PlanPhilly

Why the Streets Department doesn't put utility boxes underground

One reaction people had to Monday's post on the artfully-decorated utility boxes in Washington Square West and Queen Village was that the dressed up boxes look nicer now, but why do they have to be on the street in the first place?

A reader recalled a conversation with a technician who was working on one of the boxes:

"I asked the technician why these things couldn't be installed underground, and he said they totally could, if someone wanted to do it that way. They aren't that old. They just started popping up without any warning."

I reached out to Richard Montanez, the Chief Traffic Engineer at the Streets Department, for some perspective on the options.

"Well historically, they've always been above-ground," he said,"They've never been in a manhole or anything like that."

Would it be possible to install them underground, though?

"I mean, nothing's impossible, but they're not underground--nobody manufactures ones that goes underground," he said, "Think about trying to put a computer and all the electronics underground. It has to be able to take all the elements and everything. They would probably cost an astronomical amount of money per intersection to put them underground. Remember, nobody makes one right now. Every city you go to they put the traffic controllers above ground."

The utility boxes maintained by Streets are all traffic control boxes, Montanez told me. There are also utility boxes maintained by other organizations.

"You'd have to talk to Verizon, or PGW, or PECO, to talk about their own. The ones that [U Arts students are] wrapping are traffic control boxes," he said.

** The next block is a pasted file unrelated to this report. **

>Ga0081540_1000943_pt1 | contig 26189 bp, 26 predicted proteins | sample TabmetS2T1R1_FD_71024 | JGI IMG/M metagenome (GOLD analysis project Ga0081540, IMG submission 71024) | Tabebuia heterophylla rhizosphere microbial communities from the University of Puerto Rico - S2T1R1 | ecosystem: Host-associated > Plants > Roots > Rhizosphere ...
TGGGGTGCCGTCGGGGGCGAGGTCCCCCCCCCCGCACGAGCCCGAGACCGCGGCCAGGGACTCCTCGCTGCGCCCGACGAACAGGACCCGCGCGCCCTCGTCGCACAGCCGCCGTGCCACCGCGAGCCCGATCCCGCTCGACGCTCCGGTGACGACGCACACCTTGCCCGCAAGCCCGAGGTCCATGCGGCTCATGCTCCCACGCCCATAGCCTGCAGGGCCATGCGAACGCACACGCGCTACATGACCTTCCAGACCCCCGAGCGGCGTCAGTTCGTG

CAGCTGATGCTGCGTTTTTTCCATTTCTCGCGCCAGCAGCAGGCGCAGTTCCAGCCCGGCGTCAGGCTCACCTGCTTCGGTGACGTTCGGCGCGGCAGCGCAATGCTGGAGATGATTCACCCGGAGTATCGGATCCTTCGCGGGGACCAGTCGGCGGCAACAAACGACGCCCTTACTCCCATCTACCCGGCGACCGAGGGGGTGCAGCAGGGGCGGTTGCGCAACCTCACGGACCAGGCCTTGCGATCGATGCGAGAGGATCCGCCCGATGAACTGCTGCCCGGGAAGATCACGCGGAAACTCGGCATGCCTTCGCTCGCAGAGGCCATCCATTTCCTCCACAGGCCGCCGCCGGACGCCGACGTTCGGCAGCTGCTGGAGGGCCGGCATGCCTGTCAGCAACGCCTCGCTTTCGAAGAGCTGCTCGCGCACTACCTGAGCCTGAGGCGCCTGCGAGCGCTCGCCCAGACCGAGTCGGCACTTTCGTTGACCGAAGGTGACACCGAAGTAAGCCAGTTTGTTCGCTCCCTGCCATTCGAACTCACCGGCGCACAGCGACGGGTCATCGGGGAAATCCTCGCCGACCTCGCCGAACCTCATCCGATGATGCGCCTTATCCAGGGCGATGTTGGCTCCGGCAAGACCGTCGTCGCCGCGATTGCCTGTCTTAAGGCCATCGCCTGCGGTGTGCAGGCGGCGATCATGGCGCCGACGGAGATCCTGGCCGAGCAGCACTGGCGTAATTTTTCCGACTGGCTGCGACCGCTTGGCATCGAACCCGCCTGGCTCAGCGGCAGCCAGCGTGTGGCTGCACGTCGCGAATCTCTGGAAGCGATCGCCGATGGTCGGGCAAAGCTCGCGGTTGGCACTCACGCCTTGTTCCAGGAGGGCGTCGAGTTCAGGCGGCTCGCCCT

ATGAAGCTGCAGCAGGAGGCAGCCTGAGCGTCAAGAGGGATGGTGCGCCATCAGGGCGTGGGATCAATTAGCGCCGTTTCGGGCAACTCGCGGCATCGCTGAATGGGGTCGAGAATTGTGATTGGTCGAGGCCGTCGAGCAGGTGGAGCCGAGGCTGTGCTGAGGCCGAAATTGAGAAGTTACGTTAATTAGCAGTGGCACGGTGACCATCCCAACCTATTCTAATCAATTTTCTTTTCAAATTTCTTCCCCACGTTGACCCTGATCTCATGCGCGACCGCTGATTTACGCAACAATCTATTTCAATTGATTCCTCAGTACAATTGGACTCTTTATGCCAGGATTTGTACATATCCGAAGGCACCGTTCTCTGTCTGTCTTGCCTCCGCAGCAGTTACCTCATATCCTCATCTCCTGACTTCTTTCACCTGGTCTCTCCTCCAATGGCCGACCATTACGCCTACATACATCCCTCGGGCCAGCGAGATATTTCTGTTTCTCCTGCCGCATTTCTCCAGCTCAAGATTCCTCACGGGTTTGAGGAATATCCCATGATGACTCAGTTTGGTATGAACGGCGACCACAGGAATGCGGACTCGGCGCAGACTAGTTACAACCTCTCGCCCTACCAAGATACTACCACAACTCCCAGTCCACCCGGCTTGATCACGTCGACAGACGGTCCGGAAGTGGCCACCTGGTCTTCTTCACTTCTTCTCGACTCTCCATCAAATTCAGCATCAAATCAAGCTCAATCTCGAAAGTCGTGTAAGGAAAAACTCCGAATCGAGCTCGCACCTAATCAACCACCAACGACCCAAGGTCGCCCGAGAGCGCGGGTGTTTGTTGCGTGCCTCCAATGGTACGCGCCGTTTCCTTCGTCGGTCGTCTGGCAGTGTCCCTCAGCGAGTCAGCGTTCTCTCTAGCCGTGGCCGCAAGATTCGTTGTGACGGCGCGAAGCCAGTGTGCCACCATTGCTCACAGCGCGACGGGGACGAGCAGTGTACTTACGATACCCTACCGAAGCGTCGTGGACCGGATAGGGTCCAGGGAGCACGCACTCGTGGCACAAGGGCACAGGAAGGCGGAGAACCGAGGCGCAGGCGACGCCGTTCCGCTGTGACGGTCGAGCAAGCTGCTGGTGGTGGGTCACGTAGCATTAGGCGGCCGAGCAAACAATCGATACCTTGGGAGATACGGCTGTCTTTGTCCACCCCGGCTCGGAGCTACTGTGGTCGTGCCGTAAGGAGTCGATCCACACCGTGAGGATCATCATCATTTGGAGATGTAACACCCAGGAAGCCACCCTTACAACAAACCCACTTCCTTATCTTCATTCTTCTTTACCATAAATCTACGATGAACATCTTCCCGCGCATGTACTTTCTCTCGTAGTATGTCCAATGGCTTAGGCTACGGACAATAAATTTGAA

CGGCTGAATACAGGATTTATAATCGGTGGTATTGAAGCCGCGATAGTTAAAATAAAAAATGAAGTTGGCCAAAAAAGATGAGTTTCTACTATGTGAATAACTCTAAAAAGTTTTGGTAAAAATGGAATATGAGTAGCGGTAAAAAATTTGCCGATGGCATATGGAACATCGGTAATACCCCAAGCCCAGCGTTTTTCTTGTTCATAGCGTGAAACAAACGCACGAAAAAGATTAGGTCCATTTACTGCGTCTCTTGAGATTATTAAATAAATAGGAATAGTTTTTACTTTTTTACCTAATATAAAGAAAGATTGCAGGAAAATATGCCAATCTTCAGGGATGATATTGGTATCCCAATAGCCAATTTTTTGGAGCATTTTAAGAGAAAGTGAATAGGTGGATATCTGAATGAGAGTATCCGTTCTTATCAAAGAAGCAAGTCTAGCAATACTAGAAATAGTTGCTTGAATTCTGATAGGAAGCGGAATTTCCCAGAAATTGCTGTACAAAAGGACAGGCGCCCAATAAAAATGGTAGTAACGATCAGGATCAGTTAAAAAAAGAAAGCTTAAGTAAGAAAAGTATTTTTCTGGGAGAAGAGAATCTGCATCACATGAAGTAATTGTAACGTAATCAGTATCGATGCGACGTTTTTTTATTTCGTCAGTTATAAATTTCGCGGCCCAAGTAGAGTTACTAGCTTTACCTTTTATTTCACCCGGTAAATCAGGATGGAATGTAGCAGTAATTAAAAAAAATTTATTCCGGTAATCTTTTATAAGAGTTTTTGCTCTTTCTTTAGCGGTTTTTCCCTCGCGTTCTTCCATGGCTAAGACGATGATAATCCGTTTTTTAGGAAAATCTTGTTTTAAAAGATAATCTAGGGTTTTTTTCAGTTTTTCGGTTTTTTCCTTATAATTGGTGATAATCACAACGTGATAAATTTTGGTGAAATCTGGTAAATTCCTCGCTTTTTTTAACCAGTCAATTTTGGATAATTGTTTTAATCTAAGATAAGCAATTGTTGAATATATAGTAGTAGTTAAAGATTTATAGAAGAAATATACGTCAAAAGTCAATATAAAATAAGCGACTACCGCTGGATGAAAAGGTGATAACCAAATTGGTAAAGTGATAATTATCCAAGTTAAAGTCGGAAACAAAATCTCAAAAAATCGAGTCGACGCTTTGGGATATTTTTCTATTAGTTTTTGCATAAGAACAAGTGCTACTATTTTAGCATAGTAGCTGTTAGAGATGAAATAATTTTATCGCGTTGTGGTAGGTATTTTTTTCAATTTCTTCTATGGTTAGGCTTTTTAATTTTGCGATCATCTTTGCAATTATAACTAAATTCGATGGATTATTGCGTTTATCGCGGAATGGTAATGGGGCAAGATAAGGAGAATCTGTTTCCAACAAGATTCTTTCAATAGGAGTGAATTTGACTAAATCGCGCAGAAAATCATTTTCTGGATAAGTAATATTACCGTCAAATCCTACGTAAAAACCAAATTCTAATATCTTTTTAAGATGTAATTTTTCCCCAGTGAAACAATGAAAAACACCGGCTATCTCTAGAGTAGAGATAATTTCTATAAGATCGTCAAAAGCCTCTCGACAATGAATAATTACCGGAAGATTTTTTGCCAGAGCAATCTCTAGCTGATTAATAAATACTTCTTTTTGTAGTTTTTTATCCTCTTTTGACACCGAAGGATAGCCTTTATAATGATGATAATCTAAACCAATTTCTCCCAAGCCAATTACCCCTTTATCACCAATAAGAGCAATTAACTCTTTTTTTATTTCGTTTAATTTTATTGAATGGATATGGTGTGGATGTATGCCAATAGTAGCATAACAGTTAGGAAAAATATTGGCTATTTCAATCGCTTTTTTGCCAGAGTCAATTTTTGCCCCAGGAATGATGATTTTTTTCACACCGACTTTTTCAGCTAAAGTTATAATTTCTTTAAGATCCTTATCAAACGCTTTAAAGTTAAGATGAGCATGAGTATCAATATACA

We put some calls in to those companies to inquire about their practices, and will update if we hear anything different from them.

It does seem like there are an awful lot of cities dealing with the ugliness factor though. A commenter pointed us to a similar effort, Art Box Project, in San Jose and some follow-on Googling led me to a whole trove of examples of people doing this in other places. So for the time being, until someone identifies a cost-effective underground option, it's time to get wrapping U Arts students!

 

About the author

Jon Geeting

Jon Geeting was Engagement Editor at Plan Philly from 2014-2016. He has also covered city and state politics, land use, transportation, and economic policy for Next City, Keystone Politics, This Old City, Philadelphia Magazine, and City Paper. Jon grew up in Bethlehem, PA and moved to Philadelphia in 2013 after an 11-year detour to New York City. Follow him on Twitter @jongeeting.



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